The Rolling Stones in Mono, Part Two: “The Rolling Stones” (Decca, 1964)

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LONG-HAIRED MONSTERS

The weird thing is that when that first record came out, we were still basically a club band. I don’t think we had played anything bigger than the Marquee. The record wormed its way into the top twenty, and suddenly, within a matter of weeks or so, we’d been transformed into pop stars. ~ Keith Richards, Life

We laugh now, don’t we, when we think of Decca executive Dick Rowe. History will almost certainly record him as ‘The Man Who Turned Down The Beatles’ and who sent them packing with a (probably apocryphal) quip about “guitar bands” being “on the way out, Mr. Epstein”. He will go down, that is to say, as the man who made the single worst decision in music industry history. This is almost wholly unfair.

Firstly because the Beatles had been turned down by all the major labels, not just by Decca and Dick Rowe, who at least let them through the door for an audition. Secondly because they had been urged by Brian Epstein that day to showcase, variety stylee, the full diversity of the songbook they could draw on as a club act, meaning their talents were thinly spread among an odd collection of rockers, ballads and novelty songs which together betrayed little of the irrepressible charm teenagers would soon succumb to in such hysterical fashion. Thirdly because Epstein’s boys were tired and dead nervous that day and by all accounts they just weren’t that good. Had they entered Decca Studios match-fit and with songs as strong as ‘Love Me Do’ or ‘She Loves You’, I’ve no doubt Rowe would’ve bitten Epstein’s hand off. As it was, half-hearted runs through songs like ‘Bésame Mucho’ and ‘September in the Rain’ just weren’t, from Decca’s perspective, gonna cut it with the kids. Lastly, and most importantly, because it was easy – all too easy – for Rowe to believe, on that cold new year’s morning in 1962, that rock ‘n’ roll really was a passing fad. After all, everybody else in the industry thought the same thing.

Anyone who knew anything about music in Britain in the early 1960s knew that the new youth movement had already arrived anyway, in the shape of…drum roll…the trad jazz revival! We laugh at this too, now – who listens to Acker Bilk nowadays? – but that was how it seemed back then to the aficionados of the latest musical trends. “The prediction that trad jazz would be the soundtrack to the 1960s might look supremely ill-judged,” the historian Dominic Sandbrook says, “but at the time it seemed both sensible and plausible”. Serious people sincerely believed thirty year old men in bowler hats and braces who played a form of music from the 1920s was where it was at.

All of which is a way of saying the Beatles’ success was not only unpredicted by the likes of Derek Rowe; it was, in a very real sense, unpredictable – a classic ‘black swan’ event. It hardly seems fair therefore to blame Rowe for failing to see the potential in a phenomenon that was literally inconceivable to the sleepy pop landscape of the time, especially so given the paltry evidence upon which he had to base such critical judgements. It is only in retrospect that history looks so obvious. Locked into their present, contemporary actors in historical sagas seldom know what’s happening until it’s happening.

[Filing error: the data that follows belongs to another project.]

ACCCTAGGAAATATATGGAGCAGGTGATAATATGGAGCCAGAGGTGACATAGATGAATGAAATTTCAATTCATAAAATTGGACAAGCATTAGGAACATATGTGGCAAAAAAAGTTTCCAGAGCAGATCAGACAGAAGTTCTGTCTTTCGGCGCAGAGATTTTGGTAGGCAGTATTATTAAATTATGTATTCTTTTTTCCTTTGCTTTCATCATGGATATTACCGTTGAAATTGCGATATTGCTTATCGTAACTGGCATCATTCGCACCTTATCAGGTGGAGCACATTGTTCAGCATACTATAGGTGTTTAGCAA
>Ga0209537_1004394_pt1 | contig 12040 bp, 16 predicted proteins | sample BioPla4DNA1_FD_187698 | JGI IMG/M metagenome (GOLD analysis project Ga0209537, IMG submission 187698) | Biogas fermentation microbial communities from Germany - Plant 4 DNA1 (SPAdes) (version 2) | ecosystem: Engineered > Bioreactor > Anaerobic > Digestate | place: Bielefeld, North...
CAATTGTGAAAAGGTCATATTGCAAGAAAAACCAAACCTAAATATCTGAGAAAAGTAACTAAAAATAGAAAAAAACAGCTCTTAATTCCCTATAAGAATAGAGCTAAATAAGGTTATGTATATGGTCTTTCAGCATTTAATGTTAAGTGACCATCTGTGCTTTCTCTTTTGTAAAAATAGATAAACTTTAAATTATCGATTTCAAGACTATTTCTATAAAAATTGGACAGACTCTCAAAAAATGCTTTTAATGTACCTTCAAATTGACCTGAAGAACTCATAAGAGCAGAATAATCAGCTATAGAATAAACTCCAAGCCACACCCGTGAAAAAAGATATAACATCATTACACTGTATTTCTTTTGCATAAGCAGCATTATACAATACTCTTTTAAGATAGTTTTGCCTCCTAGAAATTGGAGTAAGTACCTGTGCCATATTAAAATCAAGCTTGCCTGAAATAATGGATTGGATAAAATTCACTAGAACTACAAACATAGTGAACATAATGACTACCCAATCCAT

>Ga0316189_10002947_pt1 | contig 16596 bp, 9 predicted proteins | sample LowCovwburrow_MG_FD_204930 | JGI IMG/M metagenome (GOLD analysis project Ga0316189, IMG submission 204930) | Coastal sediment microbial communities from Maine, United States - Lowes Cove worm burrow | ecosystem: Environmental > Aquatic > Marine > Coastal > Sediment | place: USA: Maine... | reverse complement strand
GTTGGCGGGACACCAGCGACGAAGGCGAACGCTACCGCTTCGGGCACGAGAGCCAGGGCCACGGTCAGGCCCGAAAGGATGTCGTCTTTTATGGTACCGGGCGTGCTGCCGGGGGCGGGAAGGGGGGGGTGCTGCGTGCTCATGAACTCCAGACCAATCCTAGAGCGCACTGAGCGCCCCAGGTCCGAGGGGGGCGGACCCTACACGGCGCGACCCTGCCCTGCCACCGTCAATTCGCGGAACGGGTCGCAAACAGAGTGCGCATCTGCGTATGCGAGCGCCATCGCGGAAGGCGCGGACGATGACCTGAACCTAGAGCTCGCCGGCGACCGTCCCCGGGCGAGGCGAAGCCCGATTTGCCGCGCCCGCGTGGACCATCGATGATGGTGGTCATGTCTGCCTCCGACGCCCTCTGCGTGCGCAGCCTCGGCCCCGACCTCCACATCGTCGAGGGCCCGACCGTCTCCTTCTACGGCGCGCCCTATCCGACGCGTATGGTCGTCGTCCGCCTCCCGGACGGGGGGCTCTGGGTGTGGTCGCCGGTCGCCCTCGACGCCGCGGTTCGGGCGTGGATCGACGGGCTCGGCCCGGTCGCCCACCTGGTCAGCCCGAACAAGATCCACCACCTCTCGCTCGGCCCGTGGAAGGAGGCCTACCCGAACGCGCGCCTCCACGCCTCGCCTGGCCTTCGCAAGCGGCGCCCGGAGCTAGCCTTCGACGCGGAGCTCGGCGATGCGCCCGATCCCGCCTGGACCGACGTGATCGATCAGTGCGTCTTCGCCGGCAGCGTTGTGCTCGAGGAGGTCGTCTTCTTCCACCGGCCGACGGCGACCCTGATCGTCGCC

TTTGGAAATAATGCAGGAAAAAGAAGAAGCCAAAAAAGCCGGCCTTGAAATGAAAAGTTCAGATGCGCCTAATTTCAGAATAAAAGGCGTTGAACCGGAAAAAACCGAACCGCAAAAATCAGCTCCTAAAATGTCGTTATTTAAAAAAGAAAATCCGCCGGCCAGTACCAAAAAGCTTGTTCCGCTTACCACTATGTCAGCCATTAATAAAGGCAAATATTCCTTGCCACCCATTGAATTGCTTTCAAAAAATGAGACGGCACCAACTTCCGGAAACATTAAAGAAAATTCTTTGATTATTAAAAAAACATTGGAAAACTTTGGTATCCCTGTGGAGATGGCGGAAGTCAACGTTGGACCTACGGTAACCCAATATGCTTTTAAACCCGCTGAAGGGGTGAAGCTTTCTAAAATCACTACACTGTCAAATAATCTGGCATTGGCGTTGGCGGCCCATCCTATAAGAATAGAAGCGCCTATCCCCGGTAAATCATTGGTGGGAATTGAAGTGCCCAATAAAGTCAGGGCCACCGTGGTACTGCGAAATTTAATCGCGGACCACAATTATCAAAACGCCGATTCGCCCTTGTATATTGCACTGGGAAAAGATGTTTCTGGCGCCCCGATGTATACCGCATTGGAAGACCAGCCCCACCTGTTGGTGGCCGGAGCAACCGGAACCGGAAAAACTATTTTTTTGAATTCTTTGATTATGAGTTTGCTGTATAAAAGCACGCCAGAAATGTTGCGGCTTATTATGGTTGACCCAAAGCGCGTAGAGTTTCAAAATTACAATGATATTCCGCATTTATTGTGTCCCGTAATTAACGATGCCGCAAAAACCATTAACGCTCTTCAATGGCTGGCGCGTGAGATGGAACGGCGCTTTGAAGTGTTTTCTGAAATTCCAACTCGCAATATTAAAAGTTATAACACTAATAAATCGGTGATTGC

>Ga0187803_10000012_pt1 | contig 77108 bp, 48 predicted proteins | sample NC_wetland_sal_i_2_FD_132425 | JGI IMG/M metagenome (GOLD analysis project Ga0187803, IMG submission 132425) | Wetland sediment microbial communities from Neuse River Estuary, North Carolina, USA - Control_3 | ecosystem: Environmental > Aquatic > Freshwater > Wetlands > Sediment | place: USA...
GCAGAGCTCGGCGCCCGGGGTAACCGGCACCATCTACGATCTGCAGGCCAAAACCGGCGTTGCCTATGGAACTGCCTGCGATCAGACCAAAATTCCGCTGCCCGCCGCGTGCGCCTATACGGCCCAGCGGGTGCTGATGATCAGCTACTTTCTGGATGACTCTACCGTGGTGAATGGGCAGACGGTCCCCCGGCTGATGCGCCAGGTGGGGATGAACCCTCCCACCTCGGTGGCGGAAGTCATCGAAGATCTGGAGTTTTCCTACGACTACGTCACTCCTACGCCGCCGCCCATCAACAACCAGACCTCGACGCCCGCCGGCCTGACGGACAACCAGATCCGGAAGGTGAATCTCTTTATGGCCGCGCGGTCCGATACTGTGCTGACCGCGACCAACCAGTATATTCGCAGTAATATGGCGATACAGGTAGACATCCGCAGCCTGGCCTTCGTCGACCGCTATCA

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Red for mono

Besides, the much maligned Rowe went some way to redeem himself to history, when in 1963 he signed for Decca (at George Harrison’s recommendation, no less) a promising young R&B combo then tearing it up in the clubs in and around London. For trad had an ugly brother, the blues, which snuck in on its coattails, in the nexus of musicians formed around Alexis Korner, who had the chops and who had the club and who bought Charlie Watts and Brian Jones and, soon enough, Mick Jagger and Keith Richards into his orbit from the provinces.

A few days before Dick Rowe made his fateful trip to the Crawdaddy Club to see them play, the Stones had signed a management deal with a thrusting young Svengali-come-Barnum character called Andrew Loog Oldham. Oldham, who had worked as a publicist for Brian Epstein, understood one thing above all else: the desires unleashed by Beatlemania were so great they could hardly be sated by one group alone. Demand for Beatles and Beatles-like product so outstripped supply that a slew of new ‘beat music’ groups were happily rushing in to plug the gap in this exploding market, transforming the look and feel of popular music in Britain (and, soon enough, America) in the process. Most of these groups – Gerry and The Pacemakers, Manfred Mann, The Dave Clark Five, The Hollies – were, for all their individual brilliance, recognisably in the Beatles mould. What Oldham foresaw was the need for a kind of ‘anti-Beatles’ who could act as the aural and visual antithesis to the Fab Four’s relentlessly sunny optimism, and in these five surly, cocksure blues purists, felt sure he’d found them. Oldham set to work dreaming up schemes for courting notoriety before the ink on their contact was dry.

As the critic Greil Marcus has argued, the Beatles’ success had fundamentally expanded the parameters of youthful rebellion: “it was The Beatles who opened up the turf the Stones took as their own – there was no possibility of a left until The Beatles created the centre”. Oldham, sensing this, assiduously cultivated a rebellious and lascivious image for his new charges, emphasising at every turn their moodiness, their ugliness, their bad manners, their scruffy, unkempt demeanour. Famously, when the group baulked at the matching suits Oldham had forced them into for their first couple of TV appearances, he merely folded that act of rebellion into their emerging self-mythology: here was a band apparently so contemptuous of showbiz niceties they performed in their own clothes. Laughably tame though such controversies may seem to us today, in the moment they were read as meant: both a direct challenge to established convention, and an indirect snub to wider bourgeois mores.